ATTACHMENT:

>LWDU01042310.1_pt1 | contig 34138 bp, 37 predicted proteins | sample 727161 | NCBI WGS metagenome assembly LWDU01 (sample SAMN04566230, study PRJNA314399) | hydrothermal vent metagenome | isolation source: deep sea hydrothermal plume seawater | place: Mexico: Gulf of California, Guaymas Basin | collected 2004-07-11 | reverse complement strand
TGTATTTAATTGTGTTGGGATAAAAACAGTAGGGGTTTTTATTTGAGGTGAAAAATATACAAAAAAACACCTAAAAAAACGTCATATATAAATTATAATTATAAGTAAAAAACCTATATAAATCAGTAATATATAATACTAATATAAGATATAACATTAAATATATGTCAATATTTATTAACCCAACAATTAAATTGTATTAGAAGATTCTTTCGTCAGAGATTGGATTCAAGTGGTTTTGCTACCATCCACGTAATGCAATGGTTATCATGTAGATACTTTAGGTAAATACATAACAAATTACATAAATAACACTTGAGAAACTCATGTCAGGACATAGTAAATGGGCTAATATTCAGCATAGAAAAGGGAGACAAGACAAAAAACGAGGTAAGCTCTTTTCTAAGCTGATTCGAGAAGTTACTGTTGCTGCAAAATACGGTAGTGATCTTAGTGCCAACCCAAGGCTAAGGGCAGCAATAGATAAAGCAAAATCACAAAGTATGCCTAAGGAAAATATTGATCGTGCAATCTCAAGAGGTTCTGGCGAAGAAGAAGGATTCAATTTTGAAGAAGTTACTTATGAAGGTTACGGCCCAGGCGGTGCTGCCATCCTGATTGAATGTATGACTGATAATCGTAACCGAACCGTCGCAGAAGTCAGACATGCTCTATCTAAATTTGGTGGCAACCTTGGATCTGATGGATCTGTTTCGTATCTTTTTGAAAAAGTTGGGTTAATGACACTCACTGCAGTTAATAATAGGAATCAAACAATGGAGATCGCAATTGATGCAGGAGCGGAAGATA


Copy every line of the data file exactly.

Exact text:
>LWDU01042310.1_pt1 | contig 34138 bp, 37 predicted proteins | sample 727161 | NCBI WGS metagenome assembly LWDU01 (sample SAMN04566230, study PRJNA314399) | hydrothermal vent metagenome | isolation source: deep sea hydrothermal plume seawater | place: Mexico: Gulf of California, Guaymas Basin | collected 2004-07-11 | reverse complement strand
TGTATTTAATTGTGTTGGGATAAAAACAGTAGGGGTTTTTATTTGAGGTGAAAAATATACAAAAAAACACCTAAAAAAACGTCATATATAAATTATAATTATAAGTAAAAAACCTATATAAATCAGTAATATATAATACTAATATAAGATATAACATTAAATATATGTCAATATTTATTAACCCAACAATTAAATTGTATTAGAAGATTCTTTCGTCAGAGATTGGATTCAAGTGGTTTTGCTACCATCCACGTAATGCAATGGTTATCATGTAGATACTTTAGGTAAATACATAACAAATTACATAAATAACACTTGAGAAACTCATGTCAGGACATAGTAAATGGGCTAATATTCAGCATAGAAAAGGGAGACAAGACAAAAAACGAGGTAAGCTCTTTTCTAAGCTGATTCGAGAAGTTACTGTTGCTGCAAAATACGGTAGTGATCTTAGTGCCAACCCAAGGCTAAGGGCAGCAATAGATAAAGCAAAATCACAAAGTATGCCTAAGGAAAATATTGATCGTGCAATCTCAAGAGGTTCTGGCGAAGAAGAAGGATTCAATTTTGAAGAAGTTACTTATGAAGGTTACGGCCCAGGCGGTGCTGCCATCCTGATTGAATGTATGACTGATAATCGTAACCGAACCGTCGCAGAAGTCAGACATGCTCTATCTAAATTTGGTGGCAACCTTGGATCTGATGGATCTGTTTCGTATCTTTTTGAAAAAGTTGGGTTAATGACACTCACTGCAGTTAATAATAGGAATCAAACAATGGAGATCGCAATTGATGCAGGAGCGGAAGATA